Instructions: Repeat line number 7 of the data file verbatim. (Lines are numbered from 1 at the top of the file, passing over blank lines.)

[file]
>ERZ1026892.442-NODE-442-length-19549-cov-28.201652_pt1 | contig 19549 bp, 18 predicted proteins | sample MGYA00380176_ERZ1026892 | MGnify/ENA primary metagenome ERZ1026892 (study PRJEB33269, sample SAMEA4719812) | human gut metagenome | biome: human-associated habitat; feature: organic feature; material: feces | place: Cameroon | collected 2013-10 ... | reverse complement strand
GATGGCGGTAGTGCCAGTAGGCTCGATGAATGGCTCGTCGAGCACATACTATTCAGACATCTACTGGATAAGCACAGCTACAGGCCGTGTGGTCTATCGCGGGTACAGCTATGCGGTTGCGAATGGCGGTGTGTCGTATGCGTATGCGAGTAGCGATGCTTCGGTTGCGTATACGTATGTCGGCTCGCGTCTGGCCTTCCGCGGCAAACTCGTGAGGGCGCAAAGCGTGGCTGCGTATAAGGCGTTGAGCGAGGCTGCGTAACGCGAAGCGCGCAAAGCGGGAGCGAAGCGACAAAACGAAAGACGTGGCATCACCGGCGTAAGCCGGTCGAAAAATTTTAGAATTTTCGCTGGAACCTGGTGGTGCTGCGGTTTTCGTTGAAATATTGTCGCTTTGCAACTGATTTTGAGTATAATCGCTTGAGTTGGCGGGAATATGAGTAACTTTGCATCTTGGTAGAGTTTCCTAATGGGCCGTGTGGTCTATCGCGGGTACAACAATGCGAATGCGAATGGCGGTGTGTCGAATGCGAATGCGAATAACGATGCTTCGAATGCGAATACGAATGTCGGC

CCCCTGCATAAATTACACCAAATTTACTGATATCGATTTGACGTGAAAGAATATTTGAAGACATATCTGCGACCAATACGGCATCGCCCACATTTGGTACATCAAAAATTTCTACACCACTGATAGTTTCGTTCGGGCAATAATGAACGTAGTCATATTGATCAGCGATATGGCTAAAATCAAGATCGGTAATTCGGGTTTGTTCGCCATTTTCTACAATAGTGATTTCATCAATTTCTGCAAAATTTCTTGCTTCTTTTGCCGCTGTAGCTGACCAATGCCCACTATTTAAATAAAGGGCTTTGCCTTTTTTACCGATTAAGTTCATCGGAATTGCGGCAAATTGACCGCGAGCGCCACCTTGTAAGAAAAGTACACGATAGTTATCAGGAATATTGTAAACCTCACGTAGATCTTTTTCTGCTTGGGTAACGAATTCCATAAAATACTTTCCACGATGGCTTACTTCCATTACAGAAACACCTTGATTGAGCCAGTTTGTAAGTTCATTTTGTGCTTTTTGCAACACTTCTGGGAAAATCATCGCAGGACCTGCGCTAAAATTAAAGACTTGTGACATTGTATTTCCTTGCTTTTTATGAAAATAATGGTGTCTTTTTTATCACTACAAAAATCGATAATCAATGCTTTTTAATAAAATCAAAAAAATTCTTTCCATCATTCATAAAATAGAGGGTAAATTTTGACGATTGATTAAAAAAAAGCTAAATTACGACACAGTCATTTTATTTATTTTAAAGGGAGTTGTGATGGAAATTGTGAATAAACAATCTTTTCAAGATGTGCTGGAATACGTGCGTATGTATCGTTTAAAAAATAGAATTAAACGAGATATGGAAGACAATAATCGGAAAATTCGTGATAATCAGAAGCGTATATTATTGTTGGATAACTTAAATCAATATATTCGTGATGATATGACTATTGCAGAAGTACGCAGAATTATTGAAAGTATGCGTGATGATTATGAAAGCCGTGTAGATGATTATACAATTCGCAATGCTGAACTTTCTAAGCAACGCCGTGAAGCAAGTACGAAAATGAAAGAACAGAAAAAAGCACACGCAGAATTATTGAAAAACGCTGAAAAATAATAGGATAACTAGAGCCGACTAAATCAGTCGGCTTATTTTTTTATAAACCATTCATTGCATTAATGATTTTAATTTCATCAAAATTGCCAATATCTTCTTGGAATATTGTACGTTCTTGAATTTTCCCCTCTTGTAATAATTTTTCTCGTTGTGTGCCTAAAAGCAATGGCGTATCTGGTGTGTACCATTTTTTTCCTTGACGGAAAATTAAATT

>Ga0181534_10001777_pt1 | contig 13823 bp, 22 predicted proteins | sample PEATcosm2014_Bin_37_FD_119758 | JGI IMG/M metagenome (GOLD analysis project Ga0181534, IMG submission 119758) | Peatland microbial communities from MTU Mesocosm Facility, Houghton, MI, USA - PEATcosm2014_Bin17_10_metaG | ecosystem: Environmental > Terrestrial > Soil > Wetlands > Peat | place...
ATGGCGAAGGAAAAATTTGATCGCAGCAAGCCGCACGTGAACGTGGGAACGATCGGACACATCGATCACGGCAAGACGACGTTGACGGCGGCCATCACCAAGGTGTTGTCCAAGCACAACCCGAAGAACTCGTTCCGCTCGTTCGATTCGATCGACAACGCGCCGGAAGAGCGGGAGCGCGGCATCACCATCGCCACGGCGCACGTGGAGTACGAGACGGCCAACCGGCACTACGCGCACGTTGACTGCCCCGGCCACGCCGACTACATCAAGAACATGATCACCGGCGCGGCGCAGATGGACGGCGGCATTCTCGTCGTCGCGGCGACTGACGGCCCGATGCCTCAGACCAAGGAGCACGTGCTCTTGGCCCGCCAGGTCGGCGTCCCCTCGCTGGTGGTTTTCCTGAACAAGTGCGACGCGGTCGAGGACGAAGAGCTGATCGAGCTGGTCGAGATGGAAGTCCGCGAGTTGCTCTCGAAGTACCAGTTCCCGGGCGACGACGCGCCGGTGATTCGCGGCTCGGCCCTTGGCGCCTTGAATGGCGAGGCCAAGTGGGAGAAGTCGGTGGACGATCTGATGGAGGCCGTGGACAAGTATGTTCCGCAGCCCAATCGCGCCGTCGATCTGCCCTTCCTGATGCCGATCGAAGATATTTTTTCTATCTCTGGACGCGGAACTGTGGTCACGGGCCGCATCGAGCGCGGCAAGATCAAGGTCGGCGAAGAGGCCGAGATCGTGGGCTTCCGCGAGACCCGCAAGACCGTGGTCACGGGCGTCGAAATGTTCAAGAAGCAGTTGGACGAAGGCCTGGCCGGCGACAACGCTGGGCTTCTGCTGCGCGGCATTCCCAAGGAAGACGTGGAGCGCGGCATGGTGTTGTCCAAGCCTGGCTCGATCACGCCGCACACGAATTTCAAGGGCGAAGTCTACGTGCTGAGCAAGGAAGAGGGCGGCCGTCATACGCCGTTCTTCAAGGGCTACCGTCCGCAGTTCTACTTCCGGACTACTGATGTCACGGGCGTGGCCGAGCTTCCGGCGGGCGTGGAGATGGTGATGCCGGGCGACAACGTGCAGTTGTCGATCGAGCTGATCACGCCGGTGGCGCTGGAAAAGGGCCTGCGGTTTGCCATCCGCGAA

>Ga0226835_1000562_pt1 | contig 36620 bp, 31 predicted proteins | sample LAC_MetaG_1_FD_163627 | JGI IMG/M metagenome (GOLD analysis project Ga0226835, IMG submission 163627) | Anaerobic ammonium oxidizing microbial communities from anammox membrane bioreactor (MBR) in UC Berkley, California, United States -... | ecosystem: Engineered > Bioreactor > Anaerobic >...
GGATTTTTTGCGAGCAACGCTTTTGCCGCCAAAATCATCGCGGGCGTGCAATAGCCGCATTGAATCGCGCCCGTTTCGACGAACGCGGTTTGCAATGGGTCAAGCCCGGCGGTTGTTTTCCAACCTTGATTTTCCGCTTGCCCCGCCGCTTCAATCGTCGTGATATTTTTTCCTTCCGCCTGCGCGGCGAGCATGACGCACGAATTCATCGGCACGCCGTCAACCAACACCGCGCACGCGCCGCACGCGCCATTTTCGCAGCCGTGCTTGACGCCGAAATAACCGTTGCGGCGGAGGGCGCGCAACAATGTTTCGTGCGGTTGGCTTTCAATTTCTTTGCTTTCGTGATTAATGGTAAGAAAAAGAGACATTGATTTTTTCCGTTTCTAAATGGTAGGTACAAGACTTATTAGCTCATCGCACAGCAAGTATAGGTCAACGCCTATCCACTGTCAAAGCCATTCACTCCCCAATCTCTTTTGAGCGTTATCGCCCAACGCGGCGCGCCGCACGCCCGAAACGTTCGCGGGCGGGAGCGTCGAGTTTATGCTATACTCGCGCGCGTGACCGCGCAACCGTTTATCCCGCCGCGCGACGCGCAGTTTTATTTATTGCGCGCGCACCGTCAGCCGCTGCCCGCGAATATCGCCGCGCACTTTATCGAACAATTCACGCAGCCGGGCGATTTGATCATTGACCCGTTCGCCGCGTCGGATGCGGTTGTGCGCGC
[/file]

GGATTTTTTGCGAGCAACGCTTTTGCCGCCAAAATCATCGCGGGCGTGCAATAGCCGCATTGAATCGCGCCCGTTTCGACGAACGCGGTTTGCAATGGGTCAAGCCCGGCGGTTGTTTTCCAACCTTGATTTTCCGCTTGCCCCGCCGCTTCAATCGTCGTGATATTTTTTCCTTCCGCCTGCGCGGCGAGCATGACGCACGAATTCATCGGCACGCCGTCAACCAACACCGCGCACGCGCCGCACGCGCCATTTTCGCAGCCGTGCTTGACGCCGAAATAACCGTTGCGGCGGAGGGCGCGCAACAATGTTTCGTGCGGTTGGCTTTCAATTTCTTTGCTTTCGTGATTAATGGTAAGAAAAAGAGACATTGATTTTTTCCGTTTCTAAATGGTAGGTACAAGACTTATTAGCTCATCGCACAGCAAGTATAGGTCAACGCCTATCCACTGTCAAAGCCATTCACTCCCCAATCTCTTTTGAGCGTTATCGCCCAACGCGGCGCGCCGCACGCCCGAAACGTTCGCGGGCGGGAGCGTCGAGTTTATGCTATACTCGCGCGCGTGACCGCGCAACCGTTTATCCCGCCGCGCGACGCGCAGTTTTATTTATTGCGCGCGCACCGTCAGCCGCTGCCCGCGAATATCGCCGCGCACTTTATCGAACAATTCACGCAGCCGGGCGATTTGATCATTGACCCGTTCGCCGCGTCGGATGCGGTTGTGCGCGC